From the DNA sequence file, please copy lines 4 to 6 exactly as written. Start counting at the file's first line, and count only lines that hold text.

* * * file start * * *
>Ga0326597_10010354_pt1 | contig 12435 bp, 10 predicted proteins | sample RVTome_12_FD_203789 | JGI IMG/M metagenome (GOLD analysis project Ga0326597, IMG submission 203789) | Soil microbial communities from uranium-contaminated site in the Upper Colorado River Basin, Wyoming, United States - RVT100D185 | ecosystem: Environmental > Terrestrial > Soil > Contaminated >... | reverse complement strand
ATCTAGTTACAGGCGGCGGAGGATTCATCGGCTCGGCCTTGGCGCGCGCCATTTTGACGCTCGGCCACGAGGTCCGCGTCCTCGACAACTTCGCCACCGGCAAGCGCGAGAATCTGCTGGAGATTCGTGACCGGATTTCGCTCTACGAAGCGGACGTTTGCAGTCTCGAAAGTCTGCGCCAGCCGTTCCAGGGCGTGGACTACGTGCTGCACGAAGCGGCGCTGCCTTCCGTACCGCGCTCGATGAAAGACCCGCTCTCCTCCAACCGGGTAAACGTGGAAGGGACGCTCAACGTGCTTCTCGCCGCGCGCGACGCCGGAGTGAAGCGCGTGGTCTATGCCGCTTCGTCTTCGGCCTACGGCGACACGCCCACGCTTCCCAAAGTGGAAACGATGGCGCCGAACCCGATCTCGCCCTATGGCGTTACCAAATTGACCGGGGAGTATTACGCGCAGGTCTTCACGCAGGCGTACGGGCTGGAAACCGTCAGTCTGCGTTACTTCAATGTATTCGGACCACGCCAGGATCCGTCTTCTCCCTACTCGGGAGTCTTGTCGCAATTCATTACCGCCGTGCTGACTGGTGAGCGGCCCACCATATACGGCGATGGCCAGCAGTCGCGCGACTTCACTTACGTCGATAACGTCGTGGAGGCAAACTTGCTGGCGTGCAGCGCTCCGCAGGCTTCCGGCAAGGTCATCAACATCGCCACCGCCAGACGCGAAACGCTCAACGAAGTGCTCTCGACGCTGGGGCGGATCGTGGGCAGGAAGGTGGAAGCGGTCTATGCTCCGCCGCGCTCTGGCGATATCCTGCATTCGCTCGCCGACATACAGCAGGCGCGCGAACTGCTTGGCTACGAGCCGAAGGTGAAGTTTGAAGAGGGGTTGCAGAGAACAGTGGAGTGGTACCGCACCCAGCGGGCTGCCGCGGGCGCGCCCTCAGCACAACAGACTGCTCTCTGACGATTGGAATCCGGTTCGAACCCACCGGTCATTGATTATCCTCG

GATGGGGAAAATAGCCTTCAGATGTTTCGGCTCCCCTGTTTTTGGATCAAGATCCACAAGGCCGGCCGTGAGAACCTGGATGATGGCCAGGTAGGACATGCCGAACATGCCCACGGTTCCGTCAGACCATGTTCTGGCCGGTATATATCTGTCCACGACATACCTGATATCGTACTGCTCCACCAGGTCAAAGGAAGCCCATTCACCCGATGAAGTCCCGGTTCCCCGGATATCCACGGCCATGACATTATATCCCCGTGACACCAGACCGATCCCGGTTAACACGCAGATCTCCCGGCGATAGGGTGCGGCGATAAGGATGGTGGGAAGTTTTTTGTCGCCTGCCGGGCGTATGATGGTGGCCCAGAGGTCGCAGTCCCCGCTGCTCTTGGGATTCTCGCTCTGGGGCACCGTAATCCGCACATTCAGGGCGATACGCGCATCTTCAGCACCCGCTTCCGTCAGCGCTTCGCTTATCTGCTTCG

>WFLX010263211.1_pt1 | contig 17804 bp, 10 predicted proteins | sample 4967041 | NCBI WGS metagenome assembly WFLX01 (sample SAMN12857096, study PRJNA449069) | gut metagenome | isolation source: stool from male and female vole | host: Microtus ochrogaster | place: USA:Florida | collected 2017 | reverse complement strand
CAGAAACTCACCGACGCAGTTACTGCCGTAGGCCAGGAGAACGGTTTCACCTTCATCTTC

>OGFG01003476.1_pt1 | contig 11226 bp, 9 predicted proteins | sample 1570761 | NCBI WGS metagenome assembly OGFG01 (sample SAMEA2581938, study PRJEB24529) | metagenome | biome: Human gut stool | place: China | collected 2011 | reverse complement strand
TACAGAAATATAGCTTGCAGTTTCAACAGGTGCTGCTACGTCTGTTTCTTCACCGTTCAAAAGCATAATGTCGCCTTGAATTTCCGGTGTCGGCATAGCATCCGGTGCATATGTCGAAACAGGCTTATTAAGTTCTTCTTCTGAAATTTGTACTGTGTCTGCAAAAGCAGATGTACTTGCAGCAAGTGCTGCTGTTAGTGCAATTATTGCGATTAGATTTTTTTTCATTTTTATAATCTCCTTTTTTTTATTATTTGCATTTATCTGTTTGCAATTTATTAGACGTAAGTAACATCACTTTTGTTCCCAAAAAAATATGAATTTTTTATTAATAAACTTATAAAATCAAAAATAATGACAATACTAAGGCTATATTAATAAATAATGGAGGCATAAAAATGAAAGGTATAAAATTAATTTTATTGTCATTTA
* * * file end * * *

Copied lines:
>WFLX010263211.1_pt1 | contig 17804 bp, 10 predicted proteins | sample 4967041 | NCBI WGS metagenome assembly WFLX01 (sample SAMN12857096, study PRJNA449069) | gut metagenome | isolation source: stool from male and female vole | host: Microtus ochrogaster | place: USA:Florida | collected 2017 | reverse complement strand
CAGAAACTCACCGACGCAGTTACTGCCGTAGGCCAGGAGAACGGTTTCACCTTCATCTTC

>OGFG01003476.1_pt1 | contig 11226 bp, 9 predicted proteins | sample 1570761 | NCBI WGS metagenome assembly OGFG01 (sample SAMEA2581938, study PRJEB24529) | metagenome | biome: Human gut stool | place: China | collected 2011 | reverse complement strand